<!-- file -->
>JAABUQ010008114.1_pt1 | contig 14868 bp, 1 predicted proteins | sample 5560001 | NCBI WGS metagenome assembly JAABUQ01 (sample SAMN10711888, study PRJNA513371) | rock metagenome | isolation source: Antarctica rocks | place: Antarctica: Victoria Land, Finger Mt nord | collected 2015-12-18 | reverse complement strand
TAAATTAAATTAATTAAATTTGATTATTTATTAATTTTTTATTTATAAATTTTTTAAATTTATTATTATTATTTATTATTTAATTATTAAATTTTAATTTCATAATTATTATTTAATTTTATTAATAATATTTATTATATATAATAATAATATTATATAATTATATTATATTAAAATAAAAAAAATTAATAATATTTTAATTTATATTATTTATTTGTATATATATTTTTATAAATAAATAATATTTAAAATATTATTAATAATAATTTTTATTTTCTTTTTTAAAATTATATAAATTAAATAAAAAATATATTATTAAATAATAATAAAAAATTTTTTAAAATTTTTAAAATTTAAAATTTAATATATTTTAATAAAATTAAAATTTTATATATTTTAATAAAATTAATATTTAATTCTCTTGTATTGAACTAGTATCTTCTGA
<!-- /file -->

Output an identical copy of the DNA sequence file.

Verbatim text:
>JAABUQ010008114.1_pt1 | contig 14868 bp, 1 predicted proteins | sample 5560001 | NCBI WGS metagenome assembly JAABUQ01 (sample SAMN10711888, study PRJNA513371) | rock metagenome | isolation source: Antarctica rocks | place: Antarctica: Victoria Land, Finger Mt nord | collected 2015-12-18 | reverse complement strand
TAAATTAAATTAATTAAATTTGATTATTTATTAATTTTTTATTTATAAATTTTTTAAATTTATTATTATTATTTATTATTTAATTATTAAATTTTAATTTCATAATTATTATTTAATTTTATTAATAATATTTATTATATATAATAATAATATTATATAATTATATTATATTAAAATAAAAAAAATTAATAATATTTTAATTTATATTATTTATTTGTATATATATTTTTATAAATAAATAATATTTAAAATATTATTAATAATAATTTTTATTTTCTTTTTTAAAATTATATAAATTAAATAAAAAATATATTATTAAATAATAATAAAAAATTTTTTAAAATTTTTAAAATTTAAAATTTAATATATTTTAATAAAATTAAAATTTTATATATTTTAATAAAATTAATATTTAATTCTCTTGTATTGAACTAGTATCTTCTGA